HARLINGEN — The city has hatched a plan to help drive its golf course out of the hole.

City Hall is launching a marketing campaign to offset the Tony Butler Municipal Golf Course’s projected half-million dollar deficit.

“We’ve increased our marketing efforts to try to increase rounds of play,” City Manager Dan Serna said. “By playing more rounds of golf we are assuring the future of our golf course.”

For the city, the golf course, once a stop on the PGA tour, helps draw visitors such as Winter Texans to town.

“That golf course is here for the citizens and visitors,” Serna said.

As part of an agreement, the city will collect 15 percent of revenue generated by an advertising agency to help offset the golf course’s $525,590 shortfall, Serna said.

Rio Shelters, a Brownsville-based advertising firm, will sell advertising on benches at the golf course’s holes and on the flags popping out of its putting greens.

The city does not have projections for its share of the ad revenue, Serna said.

As part of the city’s plan, the golf course is now home to Movies in the Park.

“It’s a great venue, with the driving range being the seating,” Eddie Medlin, the course’s golf pro, said. “People bring blankets and chairs. It’s a really cool deal.”

For the free films, the golf course is opening up its concession area to make money to cut its shortfall.

Serna and Medlin said they did not have the program’s revenue figures readily available.

“It’s not thousands and thousands of dollars,” Medlin said. “It’s really to try to help out.”

Meanwhile, the golf course has boosted the number of tournaments it hosts, Serna said.

“We’re constantly working on trying to gain additional tournaments and maintain the ones we have,” Medlin said.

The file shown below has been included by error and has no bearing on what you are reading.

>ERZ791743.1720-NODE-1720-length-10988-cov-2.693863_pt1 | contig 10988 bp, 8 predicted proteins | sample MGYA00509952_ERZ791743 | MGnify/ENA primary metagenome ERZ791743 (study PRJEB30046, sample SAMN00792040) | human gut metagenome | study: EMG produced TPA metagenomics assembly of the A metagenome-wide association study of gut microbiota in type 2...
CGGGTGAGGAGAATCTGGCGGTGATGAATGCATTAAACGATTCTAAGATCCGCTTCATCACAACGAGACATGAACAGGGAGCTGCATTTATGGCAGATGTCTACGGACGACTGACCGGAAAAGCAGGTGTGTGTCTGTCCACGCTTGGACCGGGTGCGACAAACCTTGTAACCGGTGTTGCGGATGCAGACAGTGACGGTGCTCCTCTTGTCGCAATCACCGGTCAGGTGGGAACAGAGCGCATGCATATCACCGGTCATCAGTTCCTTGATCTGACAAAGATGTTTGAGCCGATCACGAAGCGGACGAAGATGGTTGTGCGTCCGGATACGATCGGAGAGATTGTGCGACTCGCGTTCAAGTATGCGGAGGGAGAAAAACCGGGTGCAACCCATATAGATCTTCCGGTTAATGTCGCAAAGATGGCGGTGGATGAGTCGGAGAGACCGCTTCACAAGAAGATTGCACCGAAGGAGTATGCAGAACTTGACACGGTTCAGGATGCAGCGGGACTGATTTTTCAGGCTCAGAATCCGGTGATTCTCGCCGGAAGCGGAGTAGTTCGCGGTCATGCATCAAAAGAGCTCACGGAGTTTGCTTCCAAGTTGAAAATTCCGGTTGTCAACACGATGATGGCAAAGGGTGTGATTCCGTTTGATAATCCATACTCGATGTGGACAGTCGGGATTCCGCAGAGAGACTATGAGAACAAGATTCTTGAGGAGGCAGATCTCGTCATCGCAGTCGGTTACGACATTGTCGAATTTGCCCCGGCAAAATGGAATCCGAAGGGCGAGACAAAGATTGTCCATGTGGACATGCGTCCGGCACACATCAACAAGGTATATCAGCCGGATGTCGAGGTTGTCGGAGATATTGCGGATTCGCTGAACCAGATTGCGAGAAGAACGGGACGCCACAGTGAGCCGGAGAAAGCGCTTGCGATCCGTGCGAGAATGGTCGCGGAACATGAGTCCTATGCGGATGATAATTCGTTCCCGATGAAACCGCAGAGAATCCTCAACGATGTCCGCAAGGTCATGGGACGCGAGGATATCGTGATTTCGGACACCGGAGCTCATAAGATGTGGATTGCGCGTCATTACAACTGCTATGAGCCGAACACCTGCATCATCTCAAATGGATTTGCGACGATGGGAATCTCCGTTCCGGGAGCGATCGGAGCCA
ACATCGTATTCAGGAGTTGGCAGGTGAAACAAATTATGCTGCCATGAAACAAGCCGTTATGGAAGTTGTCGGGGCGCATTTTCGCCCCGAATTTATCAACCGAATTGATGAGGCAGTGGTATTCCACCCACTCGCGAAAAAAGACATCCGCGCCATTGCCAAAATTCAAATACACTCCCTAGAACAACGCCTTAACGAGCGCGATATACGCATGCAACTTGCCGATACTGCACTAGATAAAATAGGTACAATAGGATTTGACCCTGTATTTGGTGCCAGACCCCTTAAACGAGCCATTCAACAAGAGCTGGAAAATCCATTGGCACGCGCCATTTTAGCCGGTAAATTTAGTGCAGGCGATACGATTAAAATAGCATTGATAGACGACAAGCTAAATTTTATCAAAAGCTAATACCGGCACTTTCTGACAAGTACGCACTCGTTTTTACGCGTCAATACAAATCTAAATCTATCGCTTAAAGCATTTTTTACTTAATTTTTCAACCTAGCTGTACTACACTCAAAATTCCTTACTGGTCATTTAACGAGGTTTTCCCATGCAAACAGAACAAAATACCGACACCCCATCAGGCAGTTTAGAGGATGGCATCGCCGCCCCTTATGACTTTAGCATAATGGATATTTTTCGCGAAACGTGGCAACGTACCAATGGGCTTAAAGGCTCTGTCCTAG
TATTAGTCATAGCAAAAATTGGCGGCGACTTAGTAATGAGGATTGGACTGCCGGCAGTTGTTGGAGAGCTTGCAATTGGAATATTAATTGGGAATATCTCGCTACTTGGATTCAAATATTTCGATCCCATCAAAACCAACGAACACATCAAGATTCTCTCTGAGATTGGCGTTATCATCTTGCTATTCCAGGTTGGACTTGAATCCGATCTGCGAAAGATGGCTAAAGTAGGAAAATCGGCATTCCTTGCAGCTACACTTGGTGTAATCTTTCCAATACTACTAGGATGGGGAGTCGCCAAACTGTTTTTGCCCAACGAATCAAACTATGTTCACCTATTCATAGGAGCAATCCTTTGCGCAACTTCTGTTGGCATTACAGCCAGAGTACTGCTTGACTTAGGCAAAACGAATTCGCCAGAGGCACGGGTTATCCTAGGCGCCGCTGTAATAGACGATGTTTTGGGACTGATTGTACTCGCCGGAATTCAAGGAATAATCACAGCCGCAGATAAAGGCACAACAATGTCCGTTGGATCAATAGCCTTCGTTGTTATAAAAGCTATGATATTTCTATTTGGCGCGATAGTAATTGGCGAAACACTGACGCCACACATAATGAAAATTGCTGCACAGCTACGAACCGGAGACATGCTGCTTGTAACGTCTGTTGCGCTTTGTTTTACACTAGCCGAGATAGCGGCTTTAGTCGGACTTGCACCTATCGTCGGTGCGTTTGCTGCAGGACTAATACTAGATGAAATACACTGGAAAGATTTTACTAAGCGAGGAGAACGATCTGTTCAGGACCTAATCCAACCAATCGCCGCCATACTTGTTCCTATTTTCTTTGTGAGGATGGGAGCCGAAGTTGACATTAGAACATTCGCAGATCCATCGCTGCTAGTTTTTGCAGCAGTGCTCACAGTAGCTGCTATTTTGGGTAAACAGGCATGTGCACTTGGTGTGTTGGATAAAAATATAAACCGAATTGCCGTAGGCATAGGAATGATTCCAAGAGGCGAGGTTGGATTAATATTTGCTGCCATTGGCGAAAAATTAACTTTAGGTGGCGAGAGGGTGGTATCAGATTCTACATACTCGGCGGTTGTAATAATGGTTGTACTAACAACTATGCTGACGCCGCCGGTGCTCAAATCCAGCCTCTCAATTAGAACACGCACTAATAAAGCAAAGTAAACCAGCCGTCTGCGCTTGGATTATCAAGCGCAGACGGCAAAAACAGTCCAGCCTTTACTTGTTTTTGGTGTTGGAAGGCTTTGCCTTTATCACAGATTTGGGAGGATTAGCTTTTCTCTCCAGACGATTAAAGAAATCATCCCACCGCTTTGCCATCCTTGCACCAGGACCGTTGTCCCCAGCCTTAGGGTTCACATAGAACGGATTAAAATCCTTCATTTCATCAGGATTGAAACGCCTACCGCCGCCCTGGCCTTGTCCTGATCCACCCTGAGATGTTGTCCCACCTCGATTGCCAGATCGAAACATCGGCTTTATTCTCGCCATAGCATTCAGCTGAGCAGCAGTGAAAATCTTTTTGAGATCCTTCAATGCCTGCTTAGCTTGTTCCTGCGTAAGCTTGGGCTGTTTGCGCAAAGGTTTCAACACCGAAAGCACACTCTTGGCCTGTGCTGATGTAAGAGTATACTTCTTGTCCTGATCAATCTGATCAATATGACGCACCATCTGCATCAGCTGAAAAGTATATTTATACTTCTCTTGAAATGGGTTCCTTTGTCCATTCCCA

In the last couple of years, the city’s Rotary Club and Chamber of Commerce along with the San Benito Boys and Girls Club have hosted tournaments there.

“We’ve been doing real good with our tournament operations,” Medlin said. “It gives us a little more exposure.”

Medlin aims to target a young crop of golfers.

So he is ramping up the golf course’s Junior Program.

This summer, the program introduced about 100 youths to the sport, Medlin said.

“We’ve had a really good program for a lot of years,” he said. “We continue to try to introduce golf to as many kids as we can.”

For years, Tony Butler stood as the Valley’s only self-sustaining municipal golf course.

But like many golf courses across the country, it has drawn fewer golfers in recent years.

Since at least 2013, the golf course has operated in the red.

While annual expenditures have hovered at about $1.2 million, revenues have dropped, leaving deficits ranging from $48,324 to $302,587.

Medlin points to a key factor — a drop in Winter Texan players.

Across the Rio Grande Valley, Winter Texan numbers have been falling for years.

Earlier this year, the city cut fees to help draw more players to the course.

From July to September, the course is cutting fees from $23 to $20 for 18 holes of golf, including a cart.

“We’ve seen a slight increase,” Assistant City Manager Carlos Sanchez said. “We hope that increase is sustained.”

From October to December, the city plans to cut fees from $28 to $25 for 18 holes with a cart.

“The objective is to make the course more popular — to make it the course of choice,” Sanchez said.

The golf course boasts unique features.

With six lakes, the 27-hole golf course tests a player’s talent across tight fairways and small, rolling greens.

For many area golfers, the course that opened in 1929 across 230-acres remains sacred ground.

The Valley’s second-oldest golf course, it was part of the PGA tour in the 1930s and 1940s.

More Information

Budget at a glance

2013 – $1,157,845 revenues; $1,206,169 expenditures

2014 – $983,578 revenues; $1,126,815 expenditures

2015 – $958,503 revenues; $1,219,753 expenditures

2016 – $925,724 revenues; $1,228,311 expenditures

2017 – $987,273 revenues; $1,176,425 expenditures